Rumours were circulating on WhatsApp and on social media today that all schools nationwide are to be closed.

# debunked - Friday 6 March, 2020

An image being shared on social media naming schools closing due to Covid-19 is fake: here's why

The image has been circulating following the confirmation of four cases of the virus in Clare.

# debunked - Tuesday 3 March, 2020

Yes, it's safe to receive a package from China. No, there are no media blackouts: Exploding myths about Covid-19

There are a few common misconceptions around the coronavirus. Here, we take some of them head on.

# debunked - Friday 28 February, 2020

Why those messages you're getting on WhatsApp about coronavirus cases in Ireland are (probably) not true

That WhatsApp message you got might sound believable – but check it out for yourself before sharing it.

# debunked - Thursday 21 June, 2018

From The42 The Brazilian icon and the bizarre, long-running myth of his failed football career in Ireland Debunked

The Brazilian icon and the bizarre, long-running myth of his failed football career in Ireland

Socrates never did play for UCD or Shelbourne and he never tasted Sigerson Cup action either. So, where did the stories come from?

# debunked - Sunday 22 April, 2018

FactCheck: Is the 'Martinelli' virus real and can it hack your phone through Whatsapp?

Commonly shared around WhatsApp groups, it portends great doom coming to your phone.

# debunked - Wednesday 15 February, 2017

'There is a jungle of information out there': Warning over online cancer myths

The public has been urged not to trust the internet for medical advice.

# debunked - Sunday 2 August, 2015

From The Daily Edge This Coke infographic has gone massively viral, but here's why it might not be entirely accurate Debunked

# debunked - Sunday 26 July, 2015

From The Daily Edge 8 commonly believed beauty myths that are mostly nonsense Debunked

8 commonly believed beauty myths that are mostly nonsense

Does toothpaste really get rid of pimples?

# debunked - Monday 15 December, 2014

From The Daily Edge This video showing an elephant throwing rubbish into bin is going viral - but is it real? Eco Friendly Elephant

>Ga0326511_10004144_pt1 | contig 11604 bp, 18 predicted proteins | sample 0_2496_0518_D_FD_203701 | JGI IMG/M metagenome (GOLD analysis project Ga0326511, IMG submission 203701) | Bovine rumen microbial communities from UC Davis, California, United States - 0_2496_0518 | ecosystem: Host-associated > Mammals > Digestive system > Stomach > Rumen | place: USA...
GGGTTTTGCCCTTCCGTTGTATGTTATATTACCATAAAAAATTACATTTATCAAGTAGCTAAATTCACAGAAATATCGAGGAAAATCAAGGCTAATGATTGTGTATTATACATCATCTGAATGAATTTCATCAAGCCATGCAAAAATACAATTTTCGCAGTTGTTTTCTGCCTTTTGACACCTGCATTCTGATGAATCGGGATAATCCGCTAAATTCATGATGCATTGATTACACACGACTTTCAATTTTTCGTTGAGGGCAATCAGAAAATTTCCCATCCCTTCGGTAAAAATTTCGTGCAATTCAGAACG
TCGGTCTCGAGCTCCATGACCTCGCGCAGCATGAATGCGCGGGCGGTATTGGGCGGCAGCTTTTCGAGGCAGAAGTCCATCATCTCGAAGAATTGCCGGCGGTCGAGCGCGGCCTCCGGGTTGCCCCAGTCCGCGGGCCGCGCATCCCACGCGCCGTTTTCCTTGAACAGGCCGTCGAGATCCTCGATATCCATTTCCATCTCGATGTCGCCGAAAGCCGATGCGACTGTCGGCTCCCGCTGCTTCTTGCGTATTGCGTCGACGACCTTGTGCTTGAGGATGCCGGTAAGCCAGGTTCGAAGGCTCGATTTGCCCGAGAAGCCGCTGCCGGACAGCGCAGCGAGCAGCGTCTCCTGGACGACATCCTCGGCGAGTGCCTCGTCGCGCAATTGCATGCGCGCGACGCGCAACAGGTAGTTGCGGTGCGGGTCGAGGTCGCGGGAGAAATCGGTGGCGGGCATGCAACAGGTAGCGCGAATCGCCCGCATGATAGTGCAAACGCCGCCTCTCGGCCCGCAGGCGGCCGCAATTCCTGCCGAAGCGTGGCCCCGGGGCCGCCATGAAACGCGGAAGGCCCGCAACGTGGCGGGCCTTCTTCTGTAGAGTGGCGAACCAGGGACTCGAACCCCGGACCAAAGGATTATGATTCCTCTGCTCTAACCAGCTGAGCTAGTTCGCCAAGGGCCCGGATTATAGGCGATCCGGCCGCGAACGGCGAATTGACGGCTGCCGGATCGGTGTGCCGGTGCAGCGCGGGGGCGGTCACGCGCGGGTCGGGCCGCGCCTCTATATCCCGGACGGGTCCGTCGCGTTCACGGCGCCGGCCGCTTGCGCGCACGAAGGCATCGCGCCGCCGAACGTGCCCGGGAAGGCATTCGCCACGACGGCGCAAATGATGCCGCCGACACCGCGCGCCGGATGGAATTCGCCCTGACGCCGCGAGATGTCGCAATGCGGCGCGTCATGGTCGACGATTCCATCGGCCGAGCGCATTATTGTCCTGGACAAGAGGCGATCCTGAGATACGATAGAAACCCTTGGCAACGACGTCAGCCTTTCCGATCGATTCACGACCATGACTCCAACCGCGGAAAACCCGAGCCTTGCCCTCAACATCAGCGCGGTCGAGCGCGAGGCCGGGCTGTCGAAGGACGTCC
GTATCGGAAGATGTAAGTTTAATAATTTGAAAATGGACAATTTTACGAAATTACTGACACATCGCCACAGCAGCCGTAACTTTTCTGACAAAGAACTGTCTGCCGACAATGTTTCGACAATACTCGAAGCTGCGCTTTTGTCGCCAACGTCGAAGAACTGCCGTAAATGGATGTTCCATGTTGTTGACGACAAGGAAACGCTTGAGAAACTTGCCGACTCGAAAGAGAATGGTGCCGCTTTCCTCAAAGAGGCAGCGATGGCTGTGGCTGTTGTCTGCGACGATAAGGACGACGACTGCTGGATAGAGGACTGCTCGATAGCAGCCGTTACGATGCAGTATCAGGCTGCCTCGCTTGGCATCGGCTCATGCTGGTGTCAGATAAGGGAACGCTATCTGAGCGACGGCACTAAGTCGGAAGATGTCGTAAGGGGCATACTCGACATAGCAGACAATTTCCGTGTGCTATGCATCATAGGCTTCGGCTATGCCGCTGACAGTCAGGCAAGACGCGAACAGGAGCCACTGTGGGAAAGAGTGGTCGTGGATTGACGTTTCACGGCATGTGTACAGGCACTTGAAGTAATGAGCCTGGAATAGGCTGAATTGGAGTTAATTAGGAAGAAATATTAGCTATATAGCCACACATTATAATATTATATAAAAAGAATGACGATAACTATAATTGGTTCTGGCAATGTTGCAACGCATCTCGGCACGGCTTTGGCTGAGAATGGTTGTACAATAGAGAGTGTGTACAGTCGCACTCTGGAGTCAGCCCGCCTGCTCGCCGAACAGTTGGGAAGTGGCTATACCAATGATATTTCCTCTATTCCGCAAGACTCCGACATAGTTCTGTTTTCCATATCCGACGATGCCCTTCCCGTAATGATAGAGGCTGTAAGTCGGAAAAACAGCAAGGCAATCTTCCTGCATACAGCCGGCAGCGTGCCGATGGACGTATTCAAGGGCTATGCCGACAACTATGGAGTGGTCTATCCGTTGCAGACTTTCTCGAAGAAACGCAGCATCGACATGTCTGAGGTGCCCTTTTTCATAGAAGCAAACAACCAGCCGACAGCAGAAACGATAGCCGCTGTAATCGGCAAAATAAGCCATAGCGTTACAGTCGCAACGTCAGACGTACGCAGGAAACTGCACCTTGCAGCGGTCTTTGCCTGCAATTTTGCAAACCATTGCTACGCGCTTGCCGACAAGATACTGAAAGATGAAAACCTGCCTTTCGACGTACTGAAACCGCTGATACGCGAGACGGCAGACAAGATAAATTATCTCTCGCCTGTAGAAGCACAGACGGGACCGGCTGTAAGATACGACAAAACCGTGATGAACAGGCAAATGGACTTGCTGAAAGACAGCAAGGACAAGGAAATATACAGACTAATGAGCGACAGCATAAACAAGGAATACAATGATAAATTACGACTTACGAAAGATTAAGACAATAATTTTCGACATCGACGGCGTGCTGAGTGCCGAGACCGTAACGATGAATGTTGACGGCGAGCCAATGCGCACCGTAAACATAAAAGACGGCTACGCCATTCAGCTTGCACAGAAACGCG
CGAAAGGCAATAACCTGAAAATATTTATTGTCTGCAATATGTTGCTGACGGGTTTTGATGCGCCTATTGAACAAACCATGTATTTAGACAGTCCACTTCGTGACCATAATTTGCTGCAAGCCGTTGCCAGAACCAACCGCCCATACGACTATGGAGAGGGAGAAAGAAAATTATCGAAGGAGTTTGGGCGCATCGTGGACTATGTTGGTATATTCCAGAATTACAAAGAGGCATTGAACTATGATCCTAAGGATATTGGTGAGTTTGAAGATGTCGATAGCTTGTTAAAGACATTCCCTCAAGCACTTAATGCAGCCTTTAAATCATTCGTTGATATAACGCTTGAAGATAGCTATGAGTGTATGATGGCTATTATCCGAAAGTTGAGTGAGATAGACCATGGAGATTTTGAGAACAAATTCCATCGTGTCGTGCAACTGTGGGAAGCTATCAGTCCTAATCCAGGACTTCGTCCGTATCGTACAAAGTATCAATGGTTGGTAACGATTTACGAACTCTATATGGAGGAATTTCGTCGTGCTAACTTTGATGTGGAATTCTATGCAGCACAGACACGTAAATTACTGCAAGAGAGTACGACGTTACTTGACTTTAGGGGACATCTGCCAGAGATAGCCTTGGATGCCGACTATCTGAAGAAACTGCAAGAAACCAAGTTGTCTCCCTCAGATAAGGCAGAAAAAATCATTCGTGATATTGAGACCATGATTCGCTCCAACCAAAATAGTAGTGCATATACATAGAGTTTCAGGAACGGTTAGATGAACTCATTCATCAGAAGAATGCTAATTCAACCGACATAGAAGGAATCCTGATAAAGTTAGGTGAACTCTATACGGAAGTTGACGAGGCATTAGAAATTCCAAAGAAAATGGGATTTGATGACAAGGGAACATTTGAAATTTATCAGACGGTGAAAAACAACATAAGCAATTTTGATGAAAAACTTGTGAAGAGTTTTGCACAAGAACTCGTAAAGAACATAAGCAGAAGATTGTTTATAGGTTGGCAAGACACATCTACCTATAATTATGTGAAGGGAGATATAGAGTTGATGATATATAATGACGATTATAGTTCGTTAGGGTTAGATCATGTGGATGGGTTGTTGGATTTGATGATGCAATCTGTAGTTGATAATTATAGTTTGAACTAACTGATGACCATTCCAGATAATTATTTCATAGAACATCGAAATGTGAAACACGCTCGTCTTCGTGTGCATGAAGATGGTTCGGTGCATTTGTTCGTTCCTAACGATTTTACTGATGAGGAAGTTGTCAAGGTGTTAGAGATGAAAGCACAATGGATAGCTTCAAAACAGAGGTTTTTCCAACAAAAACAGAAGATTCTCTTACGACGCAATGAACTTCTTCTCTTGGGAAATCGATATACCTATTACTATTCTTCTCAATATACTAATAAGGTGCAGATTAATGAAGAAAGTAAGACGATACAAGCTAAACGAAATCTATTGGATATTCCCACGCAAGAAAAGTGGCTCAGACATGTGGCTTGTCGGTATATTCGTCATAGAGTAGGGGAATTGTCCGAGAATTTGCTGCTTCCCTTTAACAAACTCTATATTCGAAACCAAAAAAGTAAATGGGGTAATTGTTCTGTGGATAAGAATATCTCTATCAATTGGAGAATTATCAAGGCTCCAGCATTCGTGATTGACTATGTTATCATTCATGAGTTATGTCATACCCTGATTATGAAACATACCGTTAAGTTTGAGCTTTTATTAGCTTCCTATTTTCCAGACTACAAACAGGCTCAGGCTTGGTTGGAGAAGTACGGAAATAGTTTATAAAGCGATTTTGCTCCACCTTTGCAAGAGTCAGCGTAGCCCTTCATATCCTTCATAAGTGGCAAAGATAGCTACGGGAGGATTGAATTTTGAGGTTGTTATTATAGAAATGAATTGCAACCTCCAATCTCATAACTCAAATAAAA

# debunked - Wednesday 26 November, 2014

No, Mary Lou did not avoid a Trinity Sinn Féin event because of a Maíria Cahill protest

The party has dismissed reports McDonald cancelled her appearance at an event last night in the wake of a protest.

# debunked - Monday 2 June, 2014

Debunked: Is it better to keep bread in the fridge or a bread bin?

Mould is likely to contaminate the bread at some point, but what is the best way of stopping this from happening?

# debunked - Sunday 24 November, 2013

Debunked: Does water drain in a different direction in each hemisphere?

You remember this from The Simpsons, don’t you?

# debunked - Sunday 10 November, 2013

Debunked: Will a bee die if it stings you?

Will you be taking less pity on the next bee that stings you?

# debunked - Sunday 6 October, 2013

Debunked: Is it possible to have a photographic memory?

It wouldn’t be the worst thing in the world. You’d never have to double-check to see if you locked the back door or not. Did you?

# debunked - Sunday 29 September, 2013

Debunked: Does pressing the pedestrian crossing button more than once make any difference?

And why do we feel the need to press it over and over again?

# debunked - Sunday 22 September, 2013

Debunked: Does swallowed chewing gum stay in your stomach for seven years?

Or longer? Is that piece that you swallowed when you were six still there?

# debunked - Sunday 1 September, 2013

Debunked: Does reading in low light or staring at a screen damage your eyesight?

“Turn off that feckin’ laptop and go to sleep, Séan, your eyes will fall out of your head by the time you’re thirty” can now be swiftly met with “Eh, Mam, about that…”.

# debunked - Sunday 25 August, 2013

Debunked: Does sugar make children hyperactive?

Although we are quick to lay the blame on fizzy pop and chocolate, studies show that they might not have anything to do with hyperactivity.

# debunked - Sunday 18 August, 2013

Debunked: Is a rat never more than a few metres away?

That would mean there could be one right at the foot of your bed, but is this actually the case?